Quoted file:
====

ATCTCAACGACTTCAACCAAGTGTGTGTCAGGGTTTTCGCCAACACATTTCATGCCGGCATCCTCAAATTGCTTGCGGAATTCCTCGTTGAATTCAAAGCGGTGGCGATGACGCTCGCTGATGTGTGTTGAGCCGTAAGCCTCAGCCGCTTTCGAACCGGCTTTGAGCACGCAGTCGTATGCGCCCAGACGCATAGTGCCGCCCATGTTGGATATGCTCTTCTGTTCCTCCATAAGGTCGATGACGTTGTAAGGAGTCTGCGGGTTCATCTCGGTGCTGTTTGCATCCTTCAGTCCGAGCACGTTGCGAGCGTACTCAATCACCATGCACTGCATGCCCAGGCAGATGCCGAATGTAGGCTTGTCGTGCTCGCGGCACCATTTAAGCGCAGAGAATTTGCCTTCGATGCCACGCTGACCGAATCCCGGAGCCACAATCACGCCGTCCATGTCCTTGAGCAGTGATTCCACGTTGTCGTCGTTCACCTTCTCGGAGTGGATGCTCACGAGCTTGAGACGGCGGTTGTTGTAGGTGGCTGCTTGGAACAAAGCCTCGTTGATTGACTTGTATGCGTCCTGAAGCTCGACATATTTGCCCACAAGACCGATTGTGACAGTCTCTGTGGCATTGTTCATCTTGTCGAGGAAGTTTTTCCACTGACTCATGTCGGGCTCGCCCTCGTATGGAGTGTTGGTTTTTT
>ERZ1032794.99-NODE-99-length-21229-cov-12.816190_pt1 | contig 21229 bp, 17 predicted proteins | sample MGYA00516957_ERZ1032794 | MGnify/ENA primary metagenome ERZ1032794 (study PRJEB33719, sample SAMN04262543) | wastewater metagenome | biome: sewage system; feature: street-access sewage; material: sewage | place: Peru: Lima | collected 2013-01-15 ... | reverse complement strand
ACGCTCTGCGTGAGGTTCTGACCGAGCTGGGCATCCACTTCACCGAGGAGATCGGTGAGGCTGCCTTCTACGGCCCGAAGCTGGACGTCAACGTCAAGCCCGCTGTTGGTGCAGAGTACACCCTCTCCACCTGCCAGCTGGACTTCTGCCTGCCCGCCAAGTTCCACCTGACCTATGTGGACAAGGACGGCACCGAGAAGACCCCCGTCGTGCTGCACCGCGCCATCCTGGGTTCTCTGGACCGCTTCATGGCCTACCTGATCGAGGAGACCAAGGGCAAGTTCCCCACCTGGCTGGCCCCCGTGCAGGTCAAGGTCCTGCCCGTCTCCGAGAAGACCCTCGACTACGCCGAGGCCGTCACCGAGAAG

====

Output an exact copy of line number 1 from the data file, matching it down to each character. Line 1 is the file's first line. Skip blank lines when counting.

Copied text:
ATCTCAACGACTTCAACCAAGTGTGTGTCAGGGTTTTCGCCAACACATTTCATGCCGGCATCCTCAAATTGCTTGCGGAATTCCTCGTTGAATTCAAAGCGGTGGCGATGACGCTCGCTGATGTGTGTTGAGCCGTAAGCCTCAGCCGCTTTCGAACCGGCTTTGAGCACGCAGTCGTATGCGCCCAGACGCATAGTGCCGCCCATGTTGGATATGCTCTTCTGTTCCTCCATAAGGTCGATGACGTTGTAAGGAGTCTGCGGGTTCATCTCGGTGCTGTTTGCATCCTTCAGTCCGAGCACGTTGCGAGCGTACTCAATCACCATGCACTGCATGCCCAGGCAGATGCCGAATGTAGGCTTGTCGTGCTCGCGGCACCATTTAAGCGCAGAGAATTTGCCTTCGATGCCACGCTGACCGAATCCCGGAGCCACAATCACGCCGTCCATGTCCTTGAGCAGTGATTCCACGTTGTCGTCGTTCACCTTCTCGGAGTGGATGCTCACGAGCTTGAGACGGCGGTTGTTGTAGGTGGCTGCTTGGAACAAAGCCTCGTTGATTGACTTGTATGCGTCCTGAAGCTCGACATATTTGCCCACAAGACCGATTGTGACAGTCTCTGTGGCATTGTTCATCTTGTCGAGGAAGTTTTTCCACTGACTCATGTCGGGCTCGCCCTCGTATGGAGTGTTGGTTTTTT